After giving she had her son, Dorothy Savarese was looking for a job that would allow her to cut back on the frequent traveling that came with her first career in economic development and spend more time with her family.
Having partnered with financial institutions in the past and sharing a similar passion for business growth and community building, the banking industry seemed like a natural fit.
But what started as a way to settle down quickly turned into a thriving career that would see Savarese rise all the way to CEO and president of the $3.2 billion asset Cape Cod Five institution. With her three-plus decades of experience in banking, numerous accolades and strong support for women in the industry, Savarese was an easy pick for the Women of FIRE award.
“Banking became a career and then a passion for me,” she told Banker & Tradesman. “I have seen a positive evolution in the culture of the industry since I first started in banking. So many of my colleagues retain their long-held focus on serving their customers and communities and are now finding new, innovative ways to make that happen.”
Impressive accomplishments are nothing new for Savarese. Last year, American Banker named the Suffolk MBA graduate one of the top 25 most powerful women in banking for the sixth consecutive year.
Savarese’s leadership has led Cape Cod Five to stand out for its commitment to diversity. The bank was named Massachusetts Lender of the Year to Women by the U.S. Small Business Administration in 2016. The bank has also received the highest possible grade for its Community Reinvestment Act performance nine consecutive times.
Savarese last year was chairwoman of the board of directors of the American Bankers Association. She is a former chairwoman of the Massachusetts Bankers Association and a former chairwoman of the Cape Cod Chamber of Commerce board of directors.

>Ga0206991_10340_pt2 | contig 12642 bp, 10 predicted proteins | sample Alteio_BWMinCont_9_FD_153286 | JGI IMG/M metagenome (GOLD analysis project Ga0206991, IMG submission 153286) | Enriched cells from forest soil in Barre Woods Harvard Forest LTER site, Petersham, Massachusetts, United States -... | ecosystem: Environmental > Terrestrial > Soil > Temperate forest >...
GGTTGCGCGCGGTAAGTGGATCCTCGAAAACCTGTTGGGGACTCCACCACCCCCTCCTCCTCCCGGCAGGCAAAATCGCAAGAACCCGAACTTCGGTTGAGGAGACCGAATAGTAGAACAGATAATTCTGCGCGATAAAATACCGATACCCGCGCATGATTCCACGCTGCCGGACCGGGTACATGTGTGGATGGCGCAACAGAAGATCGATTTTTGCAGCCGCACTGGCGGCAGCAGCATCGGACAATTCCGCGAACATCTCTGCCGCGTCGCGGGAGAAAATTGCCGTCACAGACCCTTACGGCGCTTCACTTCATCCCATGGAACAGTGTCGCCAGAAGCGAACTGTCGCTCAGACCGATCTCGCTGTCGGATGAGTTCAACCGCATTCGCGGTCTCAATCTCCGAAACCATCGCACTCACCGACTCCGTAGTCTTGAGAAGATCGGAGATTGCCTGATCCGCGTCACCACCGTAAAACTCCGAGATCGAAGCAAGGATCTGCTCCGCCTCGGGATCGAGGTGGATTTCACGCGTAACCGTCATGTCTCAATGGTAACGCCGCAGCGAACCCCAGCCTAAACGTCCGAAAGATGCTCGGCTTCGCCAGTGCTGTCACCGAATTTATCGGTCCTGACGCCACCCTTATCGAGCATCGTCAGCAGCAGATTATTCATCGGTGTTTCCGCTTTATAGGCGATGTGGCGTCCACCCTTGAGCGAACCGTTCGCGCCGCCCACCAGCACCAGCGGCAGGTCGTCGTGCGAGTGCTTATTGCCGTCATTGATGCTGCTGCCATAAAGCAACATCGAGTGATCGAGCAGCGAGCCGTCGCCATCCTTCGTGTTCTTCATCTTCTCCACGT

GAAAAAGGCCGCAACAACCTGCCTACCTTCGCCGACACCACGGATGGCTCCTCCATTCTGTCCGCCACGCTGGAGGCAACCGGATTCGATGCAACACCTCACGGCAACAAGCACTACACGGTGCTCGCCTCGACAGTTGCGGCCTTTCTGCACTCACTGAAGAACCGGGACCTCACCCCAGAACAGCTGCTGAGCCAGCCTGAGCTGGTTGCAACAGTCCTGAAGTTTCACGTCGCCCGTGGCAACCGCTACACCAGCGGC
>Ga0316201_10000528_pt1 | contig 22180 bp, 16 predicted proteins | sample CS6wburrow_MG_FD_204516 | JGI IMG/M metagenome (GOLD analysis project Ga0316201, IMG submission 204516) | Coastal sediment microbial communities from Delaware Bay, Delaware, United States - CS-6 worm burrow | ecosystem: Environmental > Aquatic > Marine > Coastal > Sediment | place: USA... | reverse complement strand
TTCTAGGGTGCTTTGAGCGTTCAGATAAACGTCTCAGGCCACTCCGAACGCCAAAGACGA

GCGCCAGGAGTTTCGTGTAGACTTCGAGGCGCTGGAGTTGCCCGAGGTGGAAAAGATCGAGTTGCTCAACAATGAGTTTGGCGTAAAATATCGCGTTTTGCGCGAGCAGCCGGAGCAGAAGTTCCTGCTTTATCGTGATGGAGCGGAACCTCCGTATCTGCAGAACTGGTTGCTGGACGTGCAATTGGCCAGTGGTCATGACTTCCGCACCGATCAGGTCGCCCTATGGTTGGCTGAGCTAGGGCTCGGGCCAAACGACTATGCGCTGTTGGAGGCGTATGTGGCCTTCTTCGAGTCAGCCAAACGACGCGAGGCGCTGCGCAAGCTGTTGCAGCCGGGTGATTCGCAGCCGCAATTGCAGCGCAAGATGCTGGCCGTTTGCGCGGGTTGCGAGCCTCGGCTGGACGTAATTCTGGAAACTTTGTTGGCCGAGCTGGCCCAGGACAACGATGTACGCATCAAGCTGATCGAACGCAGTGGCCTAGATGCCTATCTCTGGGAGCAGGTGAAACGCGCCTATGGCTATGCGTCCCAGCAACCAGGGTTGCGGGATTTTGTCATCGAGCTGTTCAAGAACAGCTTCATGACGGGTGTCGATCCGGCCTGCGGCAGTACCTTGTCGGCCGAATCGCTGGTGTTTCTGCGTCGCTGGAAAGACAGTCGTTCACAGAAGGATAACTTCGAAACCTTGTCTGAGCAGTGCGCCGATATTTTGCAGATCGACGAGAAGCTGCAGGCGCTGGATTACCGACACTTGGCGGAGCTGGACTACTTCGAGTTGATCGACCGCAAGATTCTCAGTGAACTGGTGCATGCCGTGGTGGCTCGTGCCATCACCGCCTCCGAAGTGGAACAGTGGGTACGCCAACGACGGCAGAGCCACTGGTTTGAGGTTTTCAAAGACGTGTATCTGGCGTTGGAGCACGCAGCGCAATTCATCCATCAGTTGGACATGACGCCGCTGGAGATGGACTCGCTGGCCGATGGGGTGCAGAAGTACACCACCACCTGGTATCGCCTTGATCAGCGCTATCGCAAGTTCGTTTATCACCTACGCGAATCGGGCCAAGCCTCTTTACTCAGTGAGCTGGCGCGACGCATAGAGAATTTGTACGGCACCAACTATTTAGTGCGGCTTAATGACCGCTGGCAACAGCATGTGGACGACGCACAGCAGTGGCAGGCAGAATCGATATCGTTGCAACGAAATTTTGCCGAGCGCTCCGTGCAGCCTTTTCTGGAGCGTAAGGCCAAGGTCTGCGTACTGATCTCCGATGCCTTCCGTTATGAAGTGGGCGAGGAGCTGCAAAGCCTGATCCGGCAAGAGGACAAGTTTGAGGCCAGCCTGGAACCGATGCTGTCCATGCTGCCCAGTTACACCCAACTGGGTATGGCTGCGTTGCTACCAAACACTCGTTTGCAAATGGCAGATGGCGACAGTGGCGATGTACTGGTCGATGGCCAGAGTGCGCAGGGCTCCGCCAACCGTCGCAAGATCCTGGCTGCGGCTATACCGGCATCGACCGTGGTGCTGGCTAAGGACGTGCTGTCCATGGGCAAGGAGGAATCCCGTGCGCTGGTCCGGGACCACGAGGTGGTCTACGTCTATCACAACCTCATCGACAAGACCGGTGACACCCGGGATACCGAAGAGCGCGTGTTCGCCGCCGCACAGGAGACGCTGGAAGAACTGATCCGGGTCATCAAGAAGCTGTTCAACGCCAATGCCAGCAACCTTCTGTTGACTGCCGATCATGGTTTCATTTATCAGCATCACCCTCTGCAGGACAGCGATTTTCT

She has also served in various capacities for numerous organizations, including the Federal Reserve Bank of Boston’s Community Depository Institutions Advisory Council and The Clearing House’s Real Time Payments Advisory Committee.
Having worked in banking since the 1990s, Savarese is no stranger to both the progress women have made in banking as well as the struggles they continue to face daily.
“I have seen a greater awareness of the value of diversity of all kinds, which drives performance and competitiveness,” she said.
But the slow increase in the number of female CEOs and women in the C-Suite is evidence that there are still many barriers obstructing advancement, she said.
“Many of them take the form of unconscious biases. Others relate to pay and performance evaluation methodologies,” she said. “Some relate to informal cultural practices and more. Others relate to work-life balance elements. There are many best practices that can be deployed to break down these barriers and unleash the talent of women in the industry.”